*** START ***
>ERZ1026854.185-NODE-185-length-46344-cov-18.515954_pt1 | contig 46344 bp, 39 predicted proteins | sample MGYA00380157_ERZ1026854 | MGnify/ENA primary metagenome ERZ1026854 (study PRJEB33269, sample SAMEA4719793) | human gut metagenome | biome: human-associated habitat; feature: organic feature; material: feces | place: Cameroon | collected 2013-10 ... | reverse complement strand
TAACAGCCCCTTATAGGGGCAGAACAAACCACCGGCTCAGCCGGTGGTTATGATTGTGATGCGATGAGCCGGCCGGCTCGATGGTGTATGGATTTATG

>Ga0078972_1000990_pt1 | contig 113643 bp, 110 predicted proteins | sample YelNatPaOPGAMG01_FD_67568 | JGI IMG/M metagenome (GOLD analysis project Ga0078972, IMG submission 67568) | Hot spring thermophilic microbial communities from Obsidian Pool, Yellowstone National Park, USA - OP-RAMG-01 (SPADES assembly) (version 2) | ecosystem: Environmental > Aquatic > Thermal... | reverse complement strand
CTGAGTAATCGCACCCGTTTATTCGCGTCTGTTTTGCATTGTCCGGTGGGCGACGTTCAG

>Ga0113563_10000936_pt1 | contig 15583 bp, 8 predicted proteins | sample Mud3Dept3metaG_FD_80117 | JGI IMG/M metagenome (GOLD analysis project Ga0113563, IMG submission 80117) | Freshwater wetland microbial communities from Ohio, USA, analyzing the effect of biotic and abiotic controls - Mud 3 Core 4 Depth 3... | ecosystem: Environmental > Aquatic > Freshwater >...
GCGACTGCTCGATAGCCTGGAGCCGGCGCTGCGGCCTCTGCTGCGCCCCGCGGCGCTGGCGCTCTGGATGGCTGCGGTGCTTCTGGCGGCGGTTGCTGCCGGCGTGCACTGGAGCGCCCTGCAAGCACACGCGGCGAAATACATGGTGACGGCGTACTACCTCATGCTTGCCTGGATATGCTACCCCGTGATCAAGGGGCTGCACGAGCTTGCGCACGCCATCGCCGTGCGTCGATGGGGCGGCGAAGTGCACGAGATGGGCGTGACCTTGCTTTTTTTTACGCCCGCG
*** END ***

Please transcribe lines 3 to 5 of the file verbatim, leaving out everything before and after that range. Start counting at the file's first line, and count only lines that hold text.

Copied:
>Ga0078972_1000990_pt1 | contig 113643 bp, 110 predicted proteins | sample YelNatPaOPGAMG01_FD_67568 | JGI IMG/M metagenome (GOLD analysis project Ga0078972, IMG submission 67568) | Hot spring thermophilic microbial communities from Obsidian Pool, Yellowstone National Park, USA - OP-RAMG-01 (SPADES assembly) (version 2) | ecosystem: Environmental > Aquatic > Thermal... | reverse complement strand
CTGAGTAATCGCACCCGTTTATTCGCGTCTGTTTTGCATTGTCCGGTGGGCGACGTTCAG

>Ga0113563_10000936_pt1 | contig 15583 bp, 8 predicted proteins | sample Mud3Dept3metaG_FD_80117 | JGI IMG/M metagenome (GOLD analysis project Ga0113563, IMG submission 80117) | Freshwater wetland microbial communities from Ohio, USA, analyzing the effect of biotic and abiotic controls - Mud 3 Core 4 Depth 3... | ecosystem: Environmental > Aquatic > Freshwater >...